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Officials point to recent flooding as proof that maintenance would have been difficult, and say less than 20% of construction was completed. They paid some 13 billion pesos ($603 million) to cancel more than 600 contracts left in limbo. During a recent visit, a moat of green water had risen around a flying-saucer-like building where a control tower juts 20 meters (66 ft) high, less than a third of its intended height.     REUTERS/Carlos Jasso

Officials point to recent flooding as proof that maintenance would have been difficult, and say less than 20% of construction was completed. They paid some 13 billion pesos ($603 million) to cancel more than 600 contracts left in limbo. During a...more

Officials point to recent flooding as proof that maintenance would have been difficult, and say less than 20% of construction was completed. They paid some 13 billion pesos ($603 million) to cancel more than 600 contracts left in limbo. During a recent visit, a moat of green water had risen around a flying-saucer-like building where a control tower juts 20 meters (66 ft) high, less than a third of its intended height. REUTERS/Carlos Jasso
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Birds glided in a pond beneath columns of crisscrossing steel bars that were meant to become a terminal greeting some 70 million passengers a year. The steel will be sold as scrap.   REUTERS/Henry Romero

Birds glided in a pond beneath columns of crisscrossing steel bars that were meant to become a terminal greeting some 70 million passengers a year. The steel will be sold as scrap. REUTERS/Henry Romero

Birds glided in a pond beneath columns of crisscrossing steel bars that were meant to become a terminal greeting some 70 million passengers a year. The steel will be sold as scrap. REUTERS/Henry Romero
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Conservation efforts in the area date to the 1970s, when the government grappled to contain dust storms that swept from the dry lake basin over Mexico City.     REUTERS/Carlos Jasso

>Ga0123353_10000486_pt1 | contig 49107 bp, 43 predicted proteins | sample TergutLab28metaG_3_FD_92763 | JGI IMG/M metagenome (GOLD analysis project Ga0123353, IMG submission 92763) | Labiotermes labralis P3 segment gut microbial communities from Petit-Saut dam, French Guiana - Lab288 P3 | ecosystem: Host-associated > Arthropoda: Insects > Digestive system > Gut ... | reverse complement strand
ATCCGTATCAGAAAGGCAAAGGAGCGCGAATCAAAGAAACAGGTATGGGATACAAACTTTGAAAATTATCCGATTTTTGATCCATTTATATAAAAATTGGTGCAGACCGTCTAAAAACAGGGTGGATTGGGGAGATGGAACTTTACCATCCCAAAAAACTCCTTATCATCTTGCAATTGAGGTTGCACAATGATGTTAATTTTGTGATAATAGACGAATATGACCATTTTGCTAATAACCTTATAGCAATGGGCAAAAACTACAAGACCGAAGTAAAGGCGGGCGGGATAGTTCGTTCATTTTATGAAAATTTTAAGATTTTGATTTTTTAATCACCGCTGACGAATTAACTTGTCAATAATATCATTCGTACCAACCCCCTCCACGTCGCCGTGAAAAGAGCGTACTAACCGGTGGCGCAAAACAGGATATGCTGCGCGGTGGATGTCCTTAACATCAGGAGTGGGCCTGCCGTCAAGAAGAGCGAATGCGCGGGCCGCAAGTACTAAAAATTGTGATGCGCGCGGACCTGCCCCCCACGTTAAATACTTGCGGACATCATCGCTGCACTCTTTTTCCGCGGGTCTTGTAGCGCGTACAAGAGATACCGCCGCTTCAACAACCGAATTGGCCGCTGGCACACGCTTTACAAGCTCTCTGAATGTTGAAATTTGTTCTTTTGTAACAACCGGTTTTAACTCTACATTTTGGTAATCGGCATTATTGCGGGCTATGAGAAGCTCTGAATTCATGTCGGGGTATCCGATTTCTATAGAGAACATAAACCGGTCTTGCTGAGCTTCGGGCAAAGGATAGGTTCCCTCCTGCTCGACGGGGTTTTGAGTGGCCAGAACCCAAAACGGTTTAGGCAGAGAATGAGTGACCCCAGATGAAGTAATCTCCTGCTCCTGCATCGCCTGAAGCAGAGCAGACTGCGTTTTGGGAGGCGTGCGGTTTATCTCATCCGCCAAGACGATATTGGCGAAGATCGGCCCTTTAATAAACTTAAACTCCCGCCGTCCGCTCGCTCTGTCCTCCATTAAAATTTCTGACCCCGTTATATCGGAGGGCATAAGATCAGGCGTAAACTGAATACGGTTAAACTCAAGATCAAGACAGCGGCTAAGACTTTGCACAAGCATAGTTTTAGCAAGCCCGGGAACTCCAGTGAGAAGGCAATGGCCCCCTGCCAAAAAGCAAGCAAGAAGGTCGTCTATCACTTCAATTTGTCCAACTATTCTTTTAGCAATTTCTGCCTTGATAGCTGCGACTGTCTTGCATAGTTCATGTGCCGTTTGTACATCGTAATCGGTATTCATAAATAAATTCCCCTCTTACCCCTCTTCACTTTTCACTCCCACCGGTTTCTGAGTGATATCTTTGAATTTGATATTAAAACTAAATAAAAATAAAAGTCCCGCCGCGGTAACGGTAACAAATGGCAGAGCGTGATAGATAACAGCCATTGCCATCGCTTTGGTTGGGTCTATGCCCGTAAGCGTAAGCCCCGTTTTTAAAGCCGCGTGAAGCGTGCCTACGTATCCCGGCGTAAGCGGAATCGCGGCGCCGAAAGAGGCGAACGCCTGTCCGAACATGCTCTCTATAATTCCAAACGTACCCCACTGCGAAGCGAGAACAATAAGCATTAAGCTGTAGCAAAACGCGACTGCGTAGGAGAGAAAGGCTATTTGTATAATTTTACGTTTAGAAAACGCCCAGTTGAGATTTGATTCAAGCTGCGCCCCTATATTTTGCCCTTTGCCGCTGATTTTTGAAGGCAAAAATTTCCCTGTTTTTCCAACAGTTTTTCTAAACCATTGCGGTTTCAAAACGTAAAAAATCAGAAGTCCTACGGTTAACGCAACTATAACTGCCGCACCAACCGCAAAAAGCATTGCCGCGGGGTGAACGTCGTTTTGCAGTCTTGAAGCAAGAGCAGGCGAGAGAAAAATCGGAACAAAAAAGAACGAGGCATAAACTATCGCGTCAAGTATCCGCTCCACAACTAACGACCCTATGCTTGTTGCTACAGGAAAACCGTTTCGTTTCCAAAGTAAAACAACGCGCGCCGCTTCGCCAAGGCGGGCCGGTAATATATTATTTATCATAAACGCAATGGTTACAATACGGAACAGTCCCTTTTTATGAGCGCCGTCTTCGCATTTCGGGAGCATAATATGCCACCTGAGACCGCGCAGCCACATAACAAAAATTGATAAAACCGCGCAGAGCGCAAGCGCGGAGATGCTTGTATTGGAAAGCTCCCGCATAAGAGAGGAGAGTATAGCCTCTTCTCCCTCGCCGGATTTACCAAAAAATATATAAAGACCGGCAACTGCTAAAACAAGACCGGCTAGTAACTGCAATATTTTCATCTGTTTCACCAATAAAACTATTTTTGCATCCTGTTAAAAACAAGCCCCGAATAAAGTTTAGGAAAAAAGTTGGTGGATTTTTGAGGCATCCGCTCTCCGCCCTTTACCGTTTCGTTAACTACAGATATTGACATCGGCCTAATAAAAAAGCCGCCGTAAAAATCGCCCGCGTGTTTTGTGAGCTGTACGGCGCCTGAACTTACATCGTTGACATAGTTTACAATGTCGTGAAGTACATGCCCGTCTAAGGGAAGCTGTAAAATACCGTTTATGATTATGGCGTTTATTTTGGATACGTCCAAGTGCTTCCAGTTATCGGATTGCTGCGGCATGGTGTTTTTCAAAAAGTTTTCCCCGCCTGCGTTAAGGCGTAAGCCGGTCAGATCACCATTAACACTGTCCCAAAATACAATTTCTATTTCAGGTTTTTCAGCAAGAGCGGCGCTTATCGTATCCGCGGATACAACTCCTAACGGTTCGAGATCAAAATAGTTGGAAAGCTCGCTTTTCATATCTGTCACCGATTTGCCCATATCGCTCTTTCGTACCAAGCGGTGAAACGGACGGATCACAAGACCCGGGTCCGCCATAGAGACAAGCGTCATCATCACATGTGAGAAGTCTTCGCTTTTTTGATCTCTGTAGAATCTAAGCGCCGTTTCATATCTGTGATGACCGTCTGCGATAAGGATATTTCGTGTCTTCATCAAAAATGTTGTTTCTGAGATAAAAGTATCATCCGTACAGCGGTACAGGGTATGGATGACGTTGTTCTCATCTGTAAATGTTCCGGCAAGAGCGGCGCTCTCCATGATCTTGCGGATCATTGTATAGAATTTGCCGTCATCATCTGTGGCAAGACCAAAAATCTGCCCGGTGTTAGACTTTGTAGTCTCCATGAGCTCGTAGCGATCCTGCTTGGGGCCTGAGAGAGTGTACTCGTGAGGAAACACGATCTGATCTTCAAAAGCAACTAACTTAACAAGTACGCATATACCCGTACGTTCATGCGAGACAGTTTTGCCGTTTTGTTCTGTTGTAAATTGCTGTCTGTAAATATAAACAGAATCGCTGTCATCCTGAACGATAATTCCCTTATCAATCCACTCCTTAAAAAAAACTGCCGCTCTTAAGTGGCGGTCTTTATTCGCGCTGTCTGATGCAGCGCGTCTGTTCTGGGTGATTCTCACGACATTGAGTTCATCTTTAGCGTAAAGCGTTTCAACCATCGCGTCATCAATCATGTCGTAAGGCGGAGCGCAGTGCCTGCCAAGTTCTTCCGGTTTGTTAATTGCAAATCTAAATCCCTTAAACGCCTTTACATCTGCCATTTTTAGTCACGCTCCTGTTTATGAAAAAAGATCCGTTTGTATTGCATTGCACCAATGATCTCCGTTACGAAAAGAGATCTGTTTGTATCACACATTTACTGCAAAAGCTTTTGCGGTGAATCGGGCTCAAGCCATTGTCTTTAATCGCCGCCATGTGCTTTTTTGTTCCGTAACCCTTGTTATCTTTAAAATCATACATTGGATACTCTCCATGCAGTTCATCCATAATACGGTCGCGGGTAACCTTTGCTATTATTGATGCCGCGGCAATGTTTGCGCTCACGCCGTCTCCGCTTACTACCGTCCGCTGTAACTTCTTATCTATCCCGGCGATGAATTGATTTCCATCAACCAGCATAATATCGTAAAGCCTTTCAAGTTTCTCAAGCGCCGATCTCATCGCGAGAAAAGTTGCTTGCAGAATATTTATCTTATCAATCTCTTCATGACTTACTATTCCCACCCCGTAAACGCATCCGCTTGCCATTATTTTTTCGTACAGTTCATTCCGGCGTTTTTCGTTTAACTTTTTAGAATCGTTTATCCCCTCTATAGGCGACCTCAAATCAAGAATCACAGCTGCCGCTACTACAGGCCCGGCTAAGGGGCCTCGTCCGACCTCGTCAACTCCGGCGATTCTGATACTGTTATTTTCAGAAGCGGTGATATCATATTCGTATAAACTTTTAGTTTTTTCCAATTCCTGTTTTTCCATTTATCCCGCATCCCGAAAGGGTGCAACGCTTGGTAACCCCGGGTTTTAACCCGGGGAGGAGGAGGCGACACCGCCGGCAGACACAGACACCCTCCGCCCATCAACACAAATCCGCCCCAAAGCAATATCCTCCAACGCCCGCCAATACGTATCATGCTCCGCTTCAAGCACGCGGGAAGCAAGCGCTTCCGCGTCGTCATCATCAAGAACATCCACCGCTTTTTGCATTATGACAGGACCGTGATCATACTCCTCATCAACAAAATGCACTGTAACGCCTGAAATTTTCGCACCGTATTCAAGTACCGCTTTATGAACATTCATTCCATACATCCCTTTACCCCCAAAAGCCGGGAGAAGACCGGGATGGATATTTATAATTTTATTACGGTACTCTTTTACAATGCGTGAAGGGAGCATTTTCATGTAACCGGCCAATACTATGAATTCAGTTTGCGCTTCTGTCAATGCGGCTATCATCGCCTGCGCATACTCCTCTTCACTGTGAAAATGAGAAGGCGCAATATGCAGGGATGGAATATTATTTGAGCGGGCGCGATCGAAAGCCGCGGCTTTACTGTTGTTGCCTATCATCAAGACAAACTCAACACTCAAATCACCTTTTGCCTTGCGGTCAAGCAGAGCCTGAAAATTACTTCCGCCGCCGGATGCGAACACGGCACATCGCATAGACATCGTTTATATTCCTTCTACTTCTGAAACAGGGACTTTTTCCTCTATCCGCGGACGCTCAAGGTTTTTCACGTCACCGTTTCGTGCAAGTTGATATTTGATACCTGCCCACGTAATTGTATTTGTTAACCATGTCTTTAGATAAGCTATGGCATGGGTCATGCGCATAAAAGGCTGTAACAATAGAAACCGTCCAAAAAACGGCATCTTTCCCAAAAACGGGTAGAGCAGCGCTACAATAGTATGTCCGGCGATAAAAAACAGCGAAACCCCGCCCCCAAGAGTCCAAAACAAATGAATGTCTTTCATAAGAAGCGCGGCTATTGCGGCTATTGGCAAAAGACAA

Conservation efforts in the area date to the 1970s, when the government grappled to contain dust storms that swept from the dry lake basin over Mexico City. REUTERS/Carlos Jasso

Conservation efforts in the area date to the 1970s, when the government grappled to contain dust storms that swept from the dry lake basin over Mexico City. REUTERS/Carlos Jasso
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The current project has been hailed by Lopez Obrador as a "new Tenochtitlan," referring to the centuries-old Aztec capital built in the middle of a sprawling lake, where Mexico City is today.     REUTERS/Carlos Jasso

The current project has been hailed by Lopez Obrador as a "new Tenochtitlan," referring to the centuries-old Aztec capital built in the middle of a sprawling lake, where Mexico City is today. REUTERS/Carlos Jasso

The current project has been hailed by Lopez Obrador as a "new Tenochtitlan," referring to the centuries-old Aztec capital built in the middle of a sprawling lake, where Mexico City is today. REUTERS/Carlos Jasso
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A general view shows parts of the structure of a flight terminal at the abandoned construction site, now flooded by summer rains, on the outskirts of Mexico City. 
   REUTERS/Henry Romero

A general view shows parts of the structure of a flight terminal at the abandoned construction site, now flooded by summer rains, on the outskirts of Mexico City. REUTERS/Henry Romero

A general view shows parts of the structure of a flight terminal at the abandoned construction site, now flooded by summer rains, on the outskirts of Mexico City. REUTERS/Henry Romero
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The abandoned construction site on the outskirts of Mexico City.  REUTERS/Henry Romero

The abandoned construction site on the outskirts of Mexico City. REUTERS/Henry Romero

The abandoned construction site on the outskirts of Mexico City. REUTERS/Henry Romero